Seven from MIT receive National Institutes of Health awards

On Oct. 5, the National Institutes of Health announced the names of 106 scientists who have been awarded grants through the High-Risk, High-Reward Research program to advance highly innovative biomedical and behavioral research. Seven of the recipients are MIT faculty members.

The High-Risk, High-Reward Research program catalyzes scientific discovery by supporting research proposals that, due to their inherent risk, may struggle in the traditional peer-review process despite their transformative potential. Program applicants are encouraged to pursue trailblazing ideas in any area of research relevant to the NIH’s mission to advance knowledge and enhance health.

“The science put forward by this cohort is exceptionally novel and creative and is sure to push at the boundaries of what is known,” says NIH Director Francis S. Collins. “These visionary investigators come from a wide breadth of career stages and show that groundbreaking science can happen at any career level given the right opportunity.”

New innovators

Four MIT researchers received New Innovator Awards, which recognize “unusually innovative research from early career investigators.” They are:

  • Pulin Li is a member at the Whitehead Institute for Biomedical Research and an assistant professor in the Department of Biology. Li combines approaches from synthetic biology, developmental biology, biophysics and systems biology to quantitatively understand the genetic circuits underlying cell-cell communication that creates multicellular behaviors.
  • Seychelle Vos, the Robert A. Swanson (1969) Career Development Professor of Life Sciences in the Department of Biology, studies the interplay of gene expression and genome organization. Her work focuses on understanding how large molecular machineries involved in genome organization and gene transcription regulate each others’ function to ultimately determine cell fate and identity.
  • Xiao Wang, the Thomas D. and Virginia Cabot Assistant Professor of Chemistry and a member of the Broad Institute of MIT and Harvard, aims to develop high-resolution and highly-multiplexed molecular imaging methods across multiple scales toward understanding the physical and chemical basis of brain wiring and function.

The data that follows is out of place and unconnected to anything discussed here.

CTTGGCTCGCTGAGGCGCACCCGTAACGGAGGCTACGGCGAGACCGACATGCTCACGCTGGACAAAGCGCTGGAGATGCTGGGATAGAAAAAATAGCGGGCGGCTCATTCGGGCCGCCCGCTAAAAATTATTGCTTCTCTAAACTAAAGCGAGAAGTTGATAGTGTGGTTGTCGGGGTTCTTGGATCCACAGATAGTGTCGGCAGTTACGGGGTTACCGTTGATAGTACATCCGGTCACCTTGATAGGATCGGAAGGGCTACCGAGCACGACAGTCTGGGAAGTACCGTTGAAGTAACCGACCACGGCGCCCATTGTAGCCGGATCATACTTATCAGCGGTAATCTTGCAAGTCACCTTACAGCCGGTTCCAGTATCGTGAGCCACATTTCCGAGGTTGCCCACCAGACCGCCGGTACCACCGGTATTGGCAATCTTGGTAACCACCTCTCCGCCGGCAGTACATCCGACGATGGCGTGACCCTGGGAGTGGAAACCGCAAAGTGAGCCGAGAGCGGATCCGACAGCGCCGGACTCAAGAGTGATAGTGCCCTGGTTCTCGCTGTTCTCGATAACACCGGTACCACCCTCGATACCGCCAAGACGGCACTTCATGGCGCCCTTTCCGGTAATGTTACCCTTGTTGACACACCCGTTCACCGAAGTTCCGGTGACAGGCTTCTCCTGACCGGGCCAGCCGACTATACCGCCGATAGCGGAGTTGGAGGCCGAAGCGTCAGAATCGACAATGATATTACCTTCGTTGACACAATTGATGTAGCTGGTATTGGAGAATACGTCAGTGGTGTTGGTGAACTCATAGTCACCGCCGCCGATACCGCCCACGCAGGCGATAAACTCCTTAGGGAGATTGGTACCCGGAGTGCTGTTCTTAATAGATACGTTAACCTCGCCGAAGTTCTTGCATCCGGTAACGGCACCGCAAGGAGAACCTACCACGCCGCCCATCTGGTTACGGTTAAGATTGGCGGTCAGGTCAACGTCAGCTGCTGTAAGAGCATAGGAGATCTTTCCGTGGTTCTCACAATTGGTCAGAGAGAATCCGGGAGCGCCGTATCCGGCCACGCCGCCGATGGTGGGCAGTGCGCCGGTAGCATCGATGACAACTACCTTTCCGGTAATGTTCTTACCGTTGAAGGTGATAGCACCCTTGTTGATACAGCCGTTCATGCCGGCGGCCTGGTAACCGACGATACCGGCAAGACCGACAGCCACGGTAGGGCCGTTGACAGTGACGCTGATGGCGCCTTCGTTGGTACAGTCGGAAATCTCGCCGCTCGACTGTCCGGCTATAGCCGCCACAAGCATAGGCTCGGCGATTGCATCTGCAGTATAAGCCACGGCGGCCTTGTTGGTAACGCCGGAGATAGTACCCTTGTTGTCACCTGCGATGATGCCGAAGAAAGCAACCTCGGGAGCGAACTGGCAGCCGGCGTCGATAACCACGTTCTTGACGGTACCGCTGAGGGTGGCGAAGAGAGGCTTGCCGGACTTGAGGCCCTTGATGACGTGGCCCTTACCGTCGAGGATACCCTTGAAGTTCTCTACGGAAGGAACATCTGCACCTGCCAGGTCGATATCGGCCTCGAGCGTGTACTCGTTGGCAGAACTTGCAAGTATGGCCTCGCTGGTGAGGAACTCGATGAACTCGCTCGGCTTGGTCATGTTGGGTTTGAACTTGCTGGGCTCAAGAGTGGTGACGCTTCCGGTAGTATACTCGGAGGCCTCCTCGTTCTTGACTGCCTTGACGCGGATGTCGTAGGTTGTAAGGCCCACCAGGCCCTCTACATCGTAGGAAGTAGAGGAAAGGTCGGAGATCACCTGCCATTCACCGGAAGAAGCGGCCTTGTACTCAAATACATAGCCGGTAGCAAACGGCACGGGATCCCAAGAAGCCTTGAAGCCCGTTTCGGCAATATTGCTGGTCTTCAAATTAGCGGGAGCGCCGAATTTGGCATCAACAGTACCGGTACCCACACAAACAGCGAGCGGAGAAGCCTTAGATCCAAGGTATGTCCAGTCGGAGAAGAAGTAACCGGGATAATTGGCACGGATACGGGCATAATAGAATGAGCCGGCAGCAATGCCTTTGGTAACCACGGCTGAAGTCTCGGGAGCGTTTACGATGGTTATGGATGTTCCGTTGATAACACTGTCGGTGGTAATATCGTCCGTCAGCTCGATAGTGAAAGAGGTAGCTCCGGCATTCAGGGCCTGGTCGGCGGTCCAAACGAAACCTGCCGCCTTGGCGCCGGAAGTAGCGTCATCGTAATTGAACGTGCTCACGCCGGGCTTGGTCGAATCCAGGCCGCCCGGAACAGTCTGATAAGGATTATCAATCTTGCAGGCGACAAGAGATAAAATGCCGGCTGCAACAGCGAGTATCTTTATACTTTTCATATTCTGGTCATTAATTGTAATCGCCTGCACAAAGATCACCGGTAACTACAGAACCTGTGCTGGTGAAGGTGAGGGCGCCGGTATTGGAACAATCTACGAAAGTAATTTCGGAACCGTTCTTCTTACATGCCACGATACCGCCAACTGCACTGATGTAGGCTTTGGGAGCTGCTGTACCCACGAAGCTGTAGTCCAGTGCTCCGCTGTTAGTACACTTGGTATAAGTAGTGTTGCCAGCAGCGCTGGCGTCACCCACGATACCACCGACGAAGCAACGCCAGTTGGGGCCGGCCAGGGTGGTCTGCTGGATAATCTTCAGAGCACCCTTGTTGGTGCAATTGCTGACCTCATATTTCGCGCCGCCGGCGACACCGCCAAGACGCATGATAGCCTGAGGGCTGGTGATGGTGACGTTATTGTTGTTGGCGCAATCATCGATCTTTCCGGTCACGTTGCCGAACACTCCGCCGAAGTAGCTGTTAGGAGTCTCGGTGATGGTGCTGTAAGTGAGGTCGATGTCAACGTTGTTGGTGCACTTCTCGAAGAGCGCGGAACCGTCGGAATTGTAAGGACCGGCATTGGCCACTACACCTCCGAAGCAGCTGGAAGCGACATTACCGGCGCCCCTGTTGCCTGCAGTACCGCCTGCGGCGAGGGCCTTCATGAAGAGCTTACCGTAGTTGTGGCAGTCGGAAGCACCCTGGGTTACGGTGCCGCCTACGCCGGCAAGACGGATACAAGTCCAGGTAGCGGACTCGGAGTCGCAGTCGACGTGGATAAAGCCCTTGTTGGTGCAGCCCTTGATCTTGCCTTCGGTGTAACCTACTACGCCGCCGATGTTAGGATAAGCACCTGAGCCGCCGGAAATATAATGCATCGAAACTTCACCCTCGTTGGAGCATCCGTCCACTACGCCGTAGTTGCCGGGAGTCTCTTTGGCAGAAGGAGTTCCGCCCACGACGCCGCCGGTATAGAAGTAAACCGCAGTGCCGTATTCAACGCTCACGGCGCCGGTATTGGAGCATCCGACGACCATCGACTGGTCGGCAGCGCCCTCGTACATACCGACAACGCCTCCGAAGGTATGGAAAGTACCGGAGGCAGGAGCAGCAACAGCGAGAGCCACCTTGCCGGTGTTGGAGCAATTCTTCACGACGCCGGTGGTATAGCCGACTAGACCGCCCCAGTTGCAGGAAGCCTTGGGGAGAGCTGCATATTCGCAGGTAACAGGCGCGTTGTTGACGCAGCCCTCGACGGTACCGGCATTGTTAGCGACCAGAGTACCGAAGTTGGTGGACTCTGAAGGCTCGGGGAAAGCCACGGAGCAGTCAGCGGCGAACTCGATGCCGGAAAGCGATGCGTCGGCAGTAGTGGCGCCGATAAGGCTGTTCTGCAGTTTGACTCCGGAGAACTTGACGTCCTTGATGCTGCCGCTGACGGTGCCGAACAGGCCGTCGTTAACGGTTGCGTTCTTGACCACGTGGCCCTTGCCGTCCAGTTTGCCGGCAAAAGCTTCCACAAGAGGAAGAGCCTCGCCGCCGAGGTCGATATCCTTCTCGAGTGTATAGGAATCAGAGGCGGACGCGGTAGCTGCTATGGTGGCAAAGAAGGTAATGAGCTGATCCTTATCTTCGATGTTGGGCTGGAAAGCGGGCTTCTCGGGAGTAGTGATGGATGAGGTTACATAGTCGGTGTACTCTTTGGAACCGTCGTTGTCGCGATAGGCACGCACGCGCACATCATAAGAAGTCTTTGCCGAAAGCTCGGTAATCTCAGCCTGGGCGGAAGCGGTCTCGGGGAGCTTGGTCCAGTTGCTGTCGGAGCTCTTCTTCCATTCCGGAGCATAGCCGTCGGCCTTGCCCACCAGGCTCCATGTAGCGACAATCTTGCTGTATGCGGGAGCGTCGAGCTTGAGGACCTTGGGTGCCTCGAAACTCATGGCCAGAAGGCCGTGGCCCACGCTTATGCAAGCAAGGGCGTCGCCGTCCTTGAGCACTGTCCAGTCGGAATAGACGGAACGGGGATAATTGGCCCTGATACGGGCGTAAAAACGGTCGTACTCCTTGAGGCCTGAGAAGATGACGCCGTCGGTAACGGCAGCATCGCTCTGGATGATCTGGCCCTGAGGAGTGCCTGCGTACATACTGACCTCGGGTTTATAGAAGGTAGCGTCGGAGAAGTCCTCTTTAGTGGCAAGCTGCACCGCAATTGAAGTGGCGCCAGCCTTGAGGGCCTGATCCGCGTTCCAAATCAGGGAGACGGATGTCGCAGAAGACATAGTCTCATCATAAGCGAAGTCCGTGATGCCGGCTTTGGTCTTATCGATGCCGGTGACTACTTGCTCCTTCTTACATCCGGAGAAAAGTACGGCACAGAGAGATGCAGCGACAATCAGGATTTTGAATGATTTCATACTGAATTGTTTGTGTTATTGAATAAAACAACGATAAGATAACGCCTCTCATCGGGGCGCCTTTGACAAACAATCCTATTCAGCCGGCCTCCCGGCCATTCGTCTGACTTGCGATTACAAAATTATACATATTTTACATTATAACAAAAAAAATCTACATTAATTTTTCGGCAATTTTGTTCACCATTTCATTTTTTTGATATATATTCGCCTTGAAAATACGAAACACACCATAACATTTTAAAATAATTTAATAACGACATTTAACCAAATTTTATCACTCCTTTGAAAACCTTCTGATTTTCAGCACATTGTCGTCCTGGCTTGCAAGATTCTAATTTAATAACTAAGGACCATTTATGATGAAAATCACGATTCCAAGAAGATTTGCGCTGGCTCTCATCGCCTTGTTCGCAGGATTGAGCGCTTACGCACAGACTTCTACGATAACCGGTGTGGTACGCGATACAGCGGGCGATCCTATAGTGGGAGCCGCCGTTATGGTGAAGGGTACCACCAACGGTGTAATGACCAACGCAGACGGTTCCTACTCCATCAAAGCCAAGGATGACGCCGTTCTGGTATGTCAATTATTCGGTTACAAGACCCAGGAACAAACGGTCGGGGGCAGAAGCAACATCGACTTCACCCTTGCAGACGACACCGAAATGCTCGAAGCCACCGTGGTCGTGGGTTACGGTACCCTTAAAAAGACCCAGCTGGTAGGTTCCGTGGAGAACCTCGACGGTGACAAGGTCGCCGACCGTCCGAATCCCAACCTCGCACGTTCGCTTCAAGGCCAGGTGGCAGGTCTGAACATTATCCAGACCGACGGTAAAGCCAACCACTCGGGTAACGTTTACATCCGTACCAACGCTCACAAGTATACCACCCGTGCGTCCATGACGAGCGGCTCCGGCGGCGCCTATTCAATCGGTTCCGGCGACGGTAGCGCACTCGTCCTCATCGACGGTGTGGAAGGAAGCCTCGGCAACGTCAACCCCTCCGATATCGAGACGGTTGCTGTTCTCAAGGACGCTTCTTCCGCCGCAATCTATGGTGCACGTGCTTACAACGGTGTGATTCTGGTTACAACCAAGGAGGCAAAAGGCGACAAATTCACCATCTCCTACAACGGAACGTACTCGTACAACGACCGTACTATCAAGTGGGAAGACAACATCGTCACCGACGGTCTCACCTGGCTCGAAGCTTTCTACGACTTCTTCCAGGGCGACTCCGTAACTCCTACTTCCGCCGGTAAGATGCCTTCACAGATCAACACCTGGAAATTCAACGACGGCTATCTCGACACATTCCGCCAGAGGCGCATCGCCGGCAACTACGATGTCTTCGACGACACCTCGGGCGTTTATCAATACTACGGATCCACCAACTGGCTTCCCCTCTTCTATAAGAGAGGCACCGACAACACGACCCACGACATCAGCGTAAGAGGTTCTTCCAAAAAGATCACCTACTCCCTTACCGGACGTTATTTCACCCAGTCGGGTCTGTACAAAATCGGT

• Alison Wendlandt is a Cecil and Ida Green Career Development Assistant Professor of Chemistry. Wendlandt focuses on the development of selective, catalytic reactions using the tools of organic and organometallic synthesis and physical organic chemistry. Mechanistic study plays a central role in the development of these new transformations.

Transformative researchers

Two MIT researchers have received Transformative Research Awards, which “promote cross-cutting, interdisciplinary approaches that could potentially create or challenge existing paradigms.” The recipients are:

  • Manolis Kellis is a professor of computer science at MIT in the area of computational biology, an associate member of the Broad Institute, and a principal investigator with MIT’s Computer Science and Artificial Intelligence Laboratory. He aims to further our understanding of the human genome by computational integration of large-scale functional and comparative genomics datasets.
  • Myriam Heiman is the Latham Family Career Development Associate Professor of Neuroscience in the Department of Brain and Cognitive Sciences and an investigator in the Picower Institute for Learning and Memory. Heiman studies the selective vulnerability and pathophysiology seen in two neurodegenerative diseases of the basal ganglia, Huntington’s disease, and Parkinson’s disease.

Together, Heiman, Kellis and colleagues will launch a five-year investigation to pinpoint what may be going wrong in specific brain cells and to help identify new treatment approaches for amyotrophic lateral sclerosis (ALS) and frontotemporal lobar degeneration with motor neuron disease (FTLD/MND). The project will bring together four labs, including Heiman and Kellis’ labs at MIT, to apply innovative techniques ranging from computational, genomic, and epigenomic analyses of cells from a rich sample of central nervous system tissue, to precision genetic engineering of stem cells and animal models.

Pioneering researchers